Using the new native file system API, web applications could read and save files, as well as gather information about the files stored on your device.
Google has taken another step to allow web applications in Chrome to edit and collect information about your files.
Using the new Native File System API, web applications could read and save files, as well as gather information about the number and names of files stored on your device.
To compensate for the risks, Google says it is implementing controls that will only allow the function to be used on "secure" sites and web applications, and only with the express consent of the user.
Google developer advocate Pete Le Page detailed how the API is available to test locally in Chrome 77, hidden behind a developer's flag, and will be available for more extensive testing by developers in the next Chrome 78
Google and its The other browser manufacturers have been frank about the risks of the function, formerly known as the Recordable File API, which they explain on an explanatory page.
"By far the most difficult part for this API will, of course, be the security model that will be used," they write.
"The API provides a lot of fear to websites that could be mistreated in many terrible ways.
" There are two important privacy risks (websites gain access to private data that was supposed to be they had no access) as well as security risks (websites that modify executables, install viruses, encrypt user data and demand rescue, etc.). Care must be taken to limit the amount of damage a website can do and ensure that the user understands what is giving him access to a website. "
Those risks are too great for some users, to whom The function worries that it will tear down an important wall between a web browser and a user's computer.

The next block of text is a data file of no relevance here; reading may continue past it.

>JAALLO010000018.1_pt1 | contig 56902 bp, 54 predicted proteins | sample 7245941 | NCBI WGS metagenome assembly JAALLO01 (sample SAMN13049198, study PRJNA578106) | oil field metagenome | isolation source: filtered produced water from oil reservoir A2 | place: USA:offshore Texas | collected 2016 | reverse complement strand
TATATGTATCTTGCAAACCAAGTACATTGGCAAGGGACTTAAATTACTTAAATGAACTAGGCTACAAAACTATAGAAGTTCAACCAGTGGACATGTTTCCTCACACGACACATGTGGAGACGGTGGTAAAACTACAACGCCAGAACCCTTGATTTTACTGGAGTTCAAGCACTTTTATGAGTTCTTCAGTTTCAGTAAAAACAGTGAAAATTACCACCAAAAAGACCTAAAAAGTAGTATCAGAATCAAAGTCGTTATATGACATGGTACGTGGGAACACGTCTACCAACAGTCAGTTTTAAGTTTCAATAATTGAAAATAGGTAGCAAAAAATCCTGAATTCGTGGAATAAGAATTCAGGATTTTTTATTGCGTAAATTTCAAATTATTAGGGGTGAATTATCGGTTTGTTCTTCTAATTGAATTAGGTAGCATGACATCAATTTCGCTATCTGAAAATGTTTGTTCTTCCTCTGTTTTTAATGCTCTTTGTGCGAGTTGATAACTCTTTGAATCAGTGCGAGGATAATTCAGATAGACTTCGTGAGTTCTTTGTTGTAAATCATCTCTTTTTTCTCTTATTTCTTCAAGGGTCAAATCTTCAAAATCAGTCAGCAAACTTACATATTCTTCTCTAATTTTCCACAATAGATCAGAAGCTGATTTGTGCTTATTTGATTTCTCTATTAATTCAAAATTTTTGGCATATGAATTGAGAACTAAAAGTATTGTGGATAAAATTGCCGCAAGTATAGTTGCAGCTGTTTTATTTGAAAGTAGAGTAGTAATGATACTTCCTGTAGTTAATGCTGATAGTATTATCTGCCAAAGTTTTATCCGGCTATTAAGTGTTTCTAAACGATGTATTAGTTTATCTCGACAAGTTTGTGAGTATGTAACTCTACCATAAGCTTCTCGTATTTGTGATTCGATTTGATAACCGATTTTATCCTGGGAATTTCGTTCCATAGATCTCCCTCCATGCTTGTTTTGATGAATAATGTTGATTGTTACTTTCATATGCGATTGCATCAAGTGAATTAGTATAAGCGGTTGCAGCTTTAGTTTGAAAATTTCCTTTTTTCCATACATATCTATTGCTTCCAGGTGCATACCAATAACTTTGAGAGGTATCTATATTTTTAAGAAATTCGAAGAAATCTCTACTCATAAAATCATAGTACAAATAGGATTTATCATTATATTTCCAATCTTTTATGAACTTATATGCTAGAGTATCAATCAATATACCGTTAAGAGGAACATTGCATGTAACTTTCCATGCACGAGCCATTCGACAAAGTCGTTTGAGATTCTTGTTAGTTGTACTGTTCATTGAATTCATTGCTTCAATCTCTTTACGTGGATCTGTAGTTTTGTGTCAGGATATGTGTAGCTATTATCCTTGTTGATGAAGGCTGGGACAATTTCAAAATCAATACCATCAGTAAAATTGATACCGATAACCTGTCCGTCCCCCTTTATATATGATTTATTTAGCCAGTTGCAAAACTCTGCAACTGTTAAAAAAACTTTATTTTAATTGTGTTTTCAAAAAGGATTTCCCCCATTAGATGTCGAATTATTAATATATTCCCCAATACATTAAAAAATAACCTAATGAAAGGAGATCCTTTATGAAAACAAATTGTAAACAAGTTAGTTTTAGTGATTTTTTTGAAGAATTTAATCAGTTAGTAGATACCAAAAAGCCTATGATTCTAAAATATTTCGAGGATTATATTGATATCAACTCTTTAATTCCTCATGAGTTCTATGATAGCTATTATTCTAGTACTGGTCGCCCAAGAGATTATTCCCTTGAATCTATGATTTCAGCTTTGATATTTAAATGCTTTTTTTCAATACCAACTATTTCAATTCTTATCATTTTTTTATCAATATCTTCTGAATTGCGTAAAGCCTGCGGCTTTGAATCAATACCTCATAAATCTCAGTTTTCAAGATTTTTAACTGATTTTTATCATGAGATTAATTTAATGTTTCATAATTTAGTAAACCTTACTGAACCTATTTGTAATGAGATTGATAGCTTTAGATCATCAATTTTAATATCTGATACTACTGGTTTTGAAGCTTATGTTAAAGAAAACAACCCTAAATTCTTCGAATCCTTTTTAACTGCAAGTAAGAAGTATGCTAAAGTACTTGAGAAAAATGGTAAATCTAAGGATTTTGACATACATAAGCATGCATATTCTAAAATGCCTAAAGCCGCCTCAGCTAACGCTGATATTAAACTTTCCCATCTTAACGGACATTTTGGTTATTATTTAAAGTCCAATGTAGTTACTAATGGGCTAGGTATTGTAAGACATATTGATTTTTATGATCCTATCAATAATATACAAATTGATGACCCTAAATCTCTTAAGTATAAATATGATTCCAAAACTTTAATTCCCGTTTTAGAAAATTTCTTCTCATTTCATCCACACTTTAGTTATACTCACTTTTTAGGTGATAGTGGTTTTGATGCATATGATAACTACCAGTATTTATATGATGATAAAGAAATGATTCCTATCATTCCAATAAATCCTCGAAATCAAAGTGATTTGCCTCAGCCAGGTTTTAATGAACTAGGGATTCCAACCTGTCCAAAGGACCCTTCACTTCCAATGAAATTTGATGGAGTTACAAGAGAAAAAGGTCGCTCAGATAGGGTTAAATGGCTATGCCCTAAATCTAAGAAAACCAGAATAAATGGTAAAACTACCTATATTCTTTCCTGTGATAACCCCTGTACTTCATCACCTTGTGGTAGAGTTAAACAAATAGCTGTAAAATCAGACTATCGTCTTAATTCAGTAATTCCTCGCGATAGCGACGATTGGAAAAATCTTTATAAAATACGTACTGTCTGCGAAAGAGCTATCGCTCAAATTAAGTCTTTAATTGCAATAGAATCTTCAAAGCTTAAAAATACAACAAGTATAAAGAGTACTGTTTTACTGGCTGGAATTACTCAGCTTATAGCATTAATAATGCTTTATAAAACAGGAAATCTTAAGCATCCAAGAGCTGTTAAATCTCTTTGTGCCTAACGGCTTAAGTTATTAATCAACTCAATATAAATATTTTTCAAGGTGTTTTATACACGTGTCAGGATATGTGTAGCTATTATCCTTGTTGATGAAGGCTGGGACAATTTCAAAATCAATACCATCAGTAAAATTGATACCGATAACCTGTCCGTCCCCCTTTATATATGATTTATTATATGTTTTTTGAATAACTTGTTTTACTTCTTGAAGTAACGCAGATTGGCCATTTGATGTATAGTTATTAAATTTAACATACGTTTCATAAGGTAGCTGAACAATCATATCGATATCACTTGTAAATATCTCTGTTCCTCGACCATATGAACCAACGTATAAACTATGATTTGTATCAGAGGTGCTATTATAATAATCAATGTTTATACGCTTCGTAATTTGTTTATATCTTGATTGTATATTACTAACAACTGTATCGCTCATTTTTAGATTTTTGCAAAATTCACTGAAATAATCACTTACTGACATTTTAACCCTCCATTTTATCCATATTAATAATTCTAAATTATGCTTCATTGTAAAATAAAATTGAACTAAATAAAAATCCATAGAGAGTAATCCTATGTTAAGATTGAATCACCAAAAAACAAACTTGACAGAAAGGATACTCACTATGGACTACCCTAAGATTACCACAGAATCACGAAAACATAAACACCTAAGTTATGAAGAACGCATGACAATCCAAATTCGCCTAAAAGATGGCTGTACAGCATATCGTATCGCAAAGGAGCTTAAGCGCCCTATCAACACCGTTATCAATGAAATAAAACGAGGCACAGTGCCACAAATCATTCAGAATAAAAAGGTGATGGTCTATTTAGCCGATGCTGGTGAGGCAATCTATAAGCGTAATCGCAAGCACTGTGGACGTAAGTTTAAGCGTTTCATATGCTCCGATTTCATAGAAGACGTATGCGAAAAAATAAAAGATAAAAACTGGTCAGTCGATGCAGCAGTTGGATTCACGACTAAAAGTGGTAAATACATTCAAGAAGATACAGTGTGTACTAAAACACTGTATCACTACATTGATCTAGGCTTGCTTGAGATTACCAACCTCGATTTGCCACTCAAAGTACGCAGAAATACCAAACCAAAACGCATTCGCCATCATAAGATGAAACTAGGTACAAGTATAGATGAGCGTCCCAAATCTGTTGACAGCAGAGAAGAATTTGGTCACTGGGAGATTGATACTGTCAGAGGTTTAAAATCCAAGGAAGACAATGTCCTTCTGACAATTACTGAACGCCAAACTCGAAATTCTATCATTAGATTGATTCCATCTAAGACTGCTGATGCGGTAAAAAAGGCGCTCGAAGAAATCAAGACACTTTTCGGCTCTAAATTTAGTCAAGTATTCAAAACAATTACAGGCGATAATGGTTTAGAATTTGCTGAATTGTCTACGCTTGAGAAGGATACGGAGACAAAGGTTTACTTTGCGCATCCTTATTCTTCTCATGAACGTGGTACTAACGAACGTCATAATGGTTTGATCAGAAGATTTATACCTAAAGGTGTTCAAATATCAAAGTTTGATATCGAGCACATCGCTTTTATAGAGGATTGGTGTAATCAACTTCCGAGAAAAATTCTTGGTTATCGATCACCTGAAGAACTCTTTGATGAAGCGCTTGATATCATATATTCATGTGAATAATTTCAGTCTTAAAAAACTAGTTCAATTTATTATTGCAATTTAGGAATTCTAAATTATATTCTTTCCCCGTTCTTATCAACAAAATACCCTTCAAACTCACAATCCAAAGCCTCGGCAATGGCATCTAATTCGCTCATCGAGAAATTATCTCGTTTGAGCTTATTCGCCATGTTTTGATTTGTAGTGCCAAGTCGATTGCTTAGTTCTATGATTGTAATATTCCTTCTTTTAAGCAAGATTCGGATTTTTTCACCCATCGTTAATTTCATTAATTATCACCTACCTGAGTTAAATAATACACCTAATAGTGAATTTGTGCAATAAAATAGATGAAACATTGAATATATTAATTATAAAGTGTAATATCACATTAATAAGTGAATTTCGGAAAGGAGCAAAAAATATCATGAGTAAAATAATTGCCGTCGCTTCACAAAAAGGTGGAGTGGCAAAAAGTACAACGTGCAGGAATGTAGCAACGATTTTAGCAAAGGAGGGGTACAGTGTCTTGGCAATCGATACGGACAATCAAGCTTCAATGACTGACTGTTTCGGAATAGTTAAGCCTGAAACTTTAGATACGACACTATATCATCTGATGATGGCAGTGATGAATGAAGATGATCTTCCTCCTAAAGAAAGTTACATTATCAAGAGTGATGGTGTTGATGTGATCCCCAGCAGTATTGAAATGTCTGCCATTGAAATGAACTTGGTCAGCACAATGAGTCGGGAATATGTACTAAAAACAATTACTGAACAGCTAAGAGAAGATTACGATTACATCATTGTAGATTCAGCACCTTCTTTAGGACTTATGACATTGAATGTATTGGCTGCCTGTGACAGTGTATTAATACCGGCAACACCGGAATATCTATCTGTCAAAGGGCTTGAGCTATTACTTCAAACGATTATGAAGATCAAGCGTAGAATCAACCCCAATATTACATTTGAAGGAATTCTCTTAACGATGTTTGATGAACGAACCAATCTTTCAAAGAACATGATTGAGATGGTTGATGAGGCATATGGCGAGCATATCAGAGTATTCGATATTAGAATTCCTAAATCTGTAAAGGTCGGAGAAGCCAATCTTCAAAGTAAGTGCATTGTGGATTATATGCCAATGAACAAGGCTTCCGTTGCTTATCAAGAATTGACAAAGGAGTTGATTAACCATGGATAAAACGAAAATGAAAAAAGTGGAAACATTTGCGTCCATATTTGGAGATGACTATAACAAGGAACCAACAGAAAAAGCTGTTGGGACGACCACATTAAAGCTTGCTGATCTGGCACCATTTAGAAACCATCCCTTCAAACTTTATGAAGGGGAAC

SEE: The Dark Web: A Guide for Business Professionals (Free PDF) (TechRepublic)  "One" The best thing about browsers is the way you can trust that they are reasonably protected from the rest of your machine, "wrote a browser user.
"Features like this chip eliminate that trust model and open new attack vectors against unsuspecting users. I get the benefits of usability, but the security implications are terrifying."
Google Page devotes much of its publication to security measures aimed at preventing abuse of the feature in Chrome.
"A web application cannot modify a file on disk without obtaining explicit permission from the user," says Le Page.
Only sites and web applications that open in a secure context, delivered through an authenticated and encrypted channel, may use the function.  The files will be opened using a file selector, where the user must select the files to which he wishes to grant access and the user may cancel the access at any time. Similar restrictions apply when saving a file, with the user's control over the name and location of the file saved through a file selector. When multiple files are going to be edited, the user can be asked to give permission when opening those files.
Page tells you that the browser "may limit the user's ability to save certain folders, for example, the main operating system folders such as Windows, the macOS library folders, etc.", and in those cases they can show users a message and ask them to choose a different folder.
When the user has given access to a web application to edit files, the icon below will appear in Chrome's Omnibox. By clicking on the icon, the files to which the browser has access are listed, and the user can revoke the access.
Web applications will only have access to files while the browser tab is open, although, in future versions of Chrome, Google plans to allow installed progressive web applications to have persistent access to files, saving file identifiers to IndexedDB databases.
Developers will begin conducting more thorough testing of the new API through a Source Test in Chrome 78 and Google is requesting comments on the design of the API through the GitHub repository of the WICG native file system.
This breaking of the barriers between the web and the device is not surprising given the continuous evolution of the browser from a website portal to a cross-platform to run applications, with WebAssembly promising to make it possible for the browser to work even Applications particularly demanding